This study investigates possible links between maternal illegal drug use during pregnancy and up to two years before pregnancy with birth weight (BW), and explores the potential role of paternal illegal drug use on low birth weight. A population-based retrospective cohort study was conducted that linked four national databases in Taiwan. A total of 1,698 subjects with a criminal record of schedule I or II illegal drug use within two years before pregnancy were enrolled as the drug-exposed group, and 16,980 matched subjects were enrolled as the unexposed group. Multivariate analysis of BW found a decrease of 108.63 g (95% CI: ¡172.29, ¡44.96), 79.67 g (95% CI: ¡116.91, ¡42.43), and 69.78 g (95% CI: ¡106.71, ¡32.84) in newborns whose mothers used illegal drugs only during pregnancy (period I), only within one year before pregnancy (period II), and only within the second year before pregnancy (period III), respectively. Paternal use of illegal drugs before maternal pregnancy was significantly associated with low birth weight. The paternal effect on low birth weight was opposite the maternal effect. The adverse effect of illegal drug use on birth weight existed even if the mother did not use drugs during pregnancy but had ever used drugs during the two years before pregnancy. Paternal factors' contribution to low birth weight persisted, and the decrement of BW was even greater than the maternal effect within one or two years before pregnancy. Maternal and paternal illegal drug use may have a lasting effect on their offspring's birth weight.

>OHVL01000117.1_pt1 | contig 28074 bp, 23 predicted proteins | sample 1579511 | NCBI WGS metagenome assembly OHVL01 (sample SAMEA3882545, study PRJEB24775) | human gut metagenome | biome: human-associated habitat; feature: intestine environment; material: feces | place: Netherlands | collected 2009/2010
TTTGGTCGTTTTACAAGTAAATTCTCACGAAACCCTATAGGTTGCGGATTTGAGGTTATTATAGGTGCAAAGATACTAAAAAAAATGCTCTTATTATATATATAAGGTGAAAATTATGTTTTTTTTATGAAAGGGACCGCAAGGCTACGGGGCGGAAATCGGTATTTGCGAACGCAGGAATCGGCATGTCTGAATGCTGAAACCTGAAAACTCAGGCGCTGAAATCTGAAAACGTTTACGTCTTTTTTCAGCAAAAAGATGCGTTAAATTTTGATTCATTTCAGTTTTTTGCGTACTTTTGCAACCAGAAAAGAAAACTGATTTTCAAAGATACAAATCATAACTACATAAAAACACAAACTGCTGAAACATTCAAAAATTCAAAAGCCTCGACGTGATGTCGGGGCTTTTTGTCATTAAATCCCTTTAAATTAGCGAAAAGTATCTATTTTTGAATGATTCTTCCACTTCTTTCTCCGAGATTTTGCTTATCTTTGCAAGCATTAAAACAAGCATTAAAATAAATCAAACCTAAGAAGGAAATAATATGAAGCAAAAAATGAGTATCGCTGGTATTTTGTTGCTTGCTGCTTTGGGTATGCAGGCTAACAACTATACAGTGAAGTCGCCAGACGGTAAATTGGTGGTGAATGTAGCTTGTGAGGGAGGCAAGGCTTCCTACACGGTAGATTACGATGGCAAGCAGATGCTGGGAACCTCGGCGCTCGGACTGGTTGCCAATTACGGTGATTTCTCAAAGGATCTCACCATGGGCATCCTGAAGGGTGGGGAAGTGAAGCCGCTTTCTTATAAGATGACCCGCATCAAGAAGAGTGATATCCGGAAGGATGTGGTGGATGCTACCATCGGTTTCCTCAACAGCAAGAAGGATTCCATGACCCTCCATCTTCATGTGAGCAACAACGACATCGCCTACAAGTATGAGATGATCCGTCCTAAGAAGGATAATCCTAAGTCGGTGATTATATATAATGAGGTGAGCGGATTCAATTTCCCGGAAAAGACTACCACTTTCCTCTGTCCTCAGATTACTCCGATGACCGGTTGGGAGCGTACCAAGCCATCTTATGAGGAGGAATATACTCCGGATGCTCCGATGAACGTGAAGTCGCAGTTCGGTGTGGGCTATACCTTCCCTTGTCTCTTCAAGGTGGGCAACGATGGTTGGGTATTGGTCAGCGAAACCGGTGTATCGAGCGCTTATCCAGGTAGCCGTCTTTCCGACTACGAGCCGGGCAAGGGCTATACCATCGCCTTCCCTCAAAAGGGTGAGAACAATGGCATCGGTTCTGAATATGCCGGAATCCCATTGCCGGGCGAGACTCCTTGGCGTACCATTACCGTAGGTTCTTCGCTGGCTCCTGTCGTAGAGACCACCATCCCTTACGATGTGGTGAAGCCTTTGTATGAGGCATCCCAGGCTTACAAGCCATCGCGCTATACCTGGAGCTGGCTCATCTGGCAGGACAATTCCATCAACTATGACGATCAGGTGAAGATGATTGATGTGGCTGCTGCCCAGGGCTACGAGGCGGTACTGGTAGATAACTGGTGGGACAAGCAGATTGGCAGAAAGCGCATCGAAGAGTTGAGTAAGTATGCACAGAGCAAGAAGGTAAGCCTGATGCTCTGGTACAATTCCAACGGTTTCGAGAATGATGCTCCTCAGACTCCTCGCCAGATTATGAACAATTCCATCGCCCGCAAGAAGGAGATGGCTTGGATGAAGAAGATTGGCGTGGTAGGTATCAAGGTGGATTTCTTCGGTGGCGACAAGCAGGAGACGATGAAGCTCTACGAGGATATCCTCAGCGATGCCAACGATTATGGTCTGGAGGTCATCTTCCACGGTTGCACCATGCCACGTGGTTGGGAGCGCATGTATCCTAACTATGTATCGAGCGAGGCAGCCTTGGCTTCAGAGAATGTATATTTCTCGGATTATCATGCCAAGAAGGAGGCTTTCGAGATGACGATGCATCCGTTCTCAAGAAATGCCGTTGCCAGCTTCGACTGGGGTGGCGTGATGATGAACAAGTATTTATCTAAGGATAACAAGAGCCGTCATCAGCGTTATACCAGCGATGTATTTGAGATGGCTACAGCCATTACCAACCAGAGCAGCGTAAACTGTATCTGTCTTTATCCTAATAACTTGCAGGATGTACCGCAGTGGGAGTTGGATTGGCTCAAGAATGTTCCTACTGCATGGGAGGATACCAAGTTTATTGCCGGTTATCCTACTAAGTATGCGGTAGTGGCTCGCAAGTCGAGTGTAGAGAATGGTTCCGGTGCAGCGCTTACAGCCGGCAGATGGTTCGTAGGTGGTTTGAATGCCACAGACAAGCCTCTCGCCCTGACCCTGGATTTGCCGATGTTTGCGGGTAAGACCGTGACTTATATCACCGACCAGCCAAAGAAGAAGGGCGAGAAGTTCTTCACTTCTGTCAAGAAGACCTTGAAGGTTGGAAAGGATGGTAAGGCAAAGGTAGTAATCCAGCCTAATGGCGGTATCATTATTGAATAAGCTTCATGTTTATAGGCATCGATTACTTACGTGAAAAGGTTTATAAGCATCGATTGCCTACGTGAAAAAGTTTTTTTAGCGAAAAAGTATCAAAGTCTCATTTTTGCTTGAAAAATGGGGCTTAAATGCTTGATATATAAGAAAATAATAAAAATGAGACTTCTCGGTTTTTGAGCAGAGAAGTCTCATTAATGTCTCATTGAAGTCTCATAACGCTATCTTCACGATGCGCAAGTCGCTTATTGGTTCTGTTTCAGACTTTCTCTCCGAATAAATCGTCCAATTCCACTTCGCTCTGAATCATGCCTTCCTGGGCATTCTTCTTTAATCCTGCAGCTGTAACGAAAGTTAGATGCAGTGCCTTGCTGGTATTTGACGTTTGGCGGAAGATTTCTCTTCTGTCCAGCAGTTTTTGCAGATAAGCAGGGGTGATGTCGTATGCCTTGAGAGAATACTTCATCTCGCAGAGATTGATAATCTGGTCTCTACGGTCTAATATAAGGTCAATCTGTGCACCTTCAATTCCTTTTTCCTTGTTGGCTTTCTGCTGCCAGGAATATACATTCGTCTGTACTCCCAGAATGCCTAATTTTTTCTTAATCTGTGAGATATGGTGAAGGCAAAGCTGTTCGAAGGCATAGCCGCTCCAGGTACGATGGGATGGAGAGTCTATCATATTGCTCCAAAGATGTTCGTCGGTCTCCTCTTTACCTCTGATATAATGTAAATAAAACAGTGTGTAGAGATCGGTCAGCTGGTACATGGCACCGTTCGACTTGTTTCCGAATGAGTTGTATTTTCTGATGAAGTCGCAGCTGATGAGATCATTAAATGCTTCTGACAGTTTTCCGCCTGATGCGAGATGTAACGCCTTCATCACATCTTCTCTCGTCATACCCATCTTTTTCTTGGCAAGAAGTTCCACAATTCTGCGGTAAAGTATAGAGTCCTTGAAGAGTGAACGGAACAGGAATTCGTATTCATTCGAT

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Creative Commons Attribution-Noncommercial-No Derivative Works 4.0 License
This work is licensed under a Creative Commons Attribution-Noncommercial-No Derivative Works 4.0 License.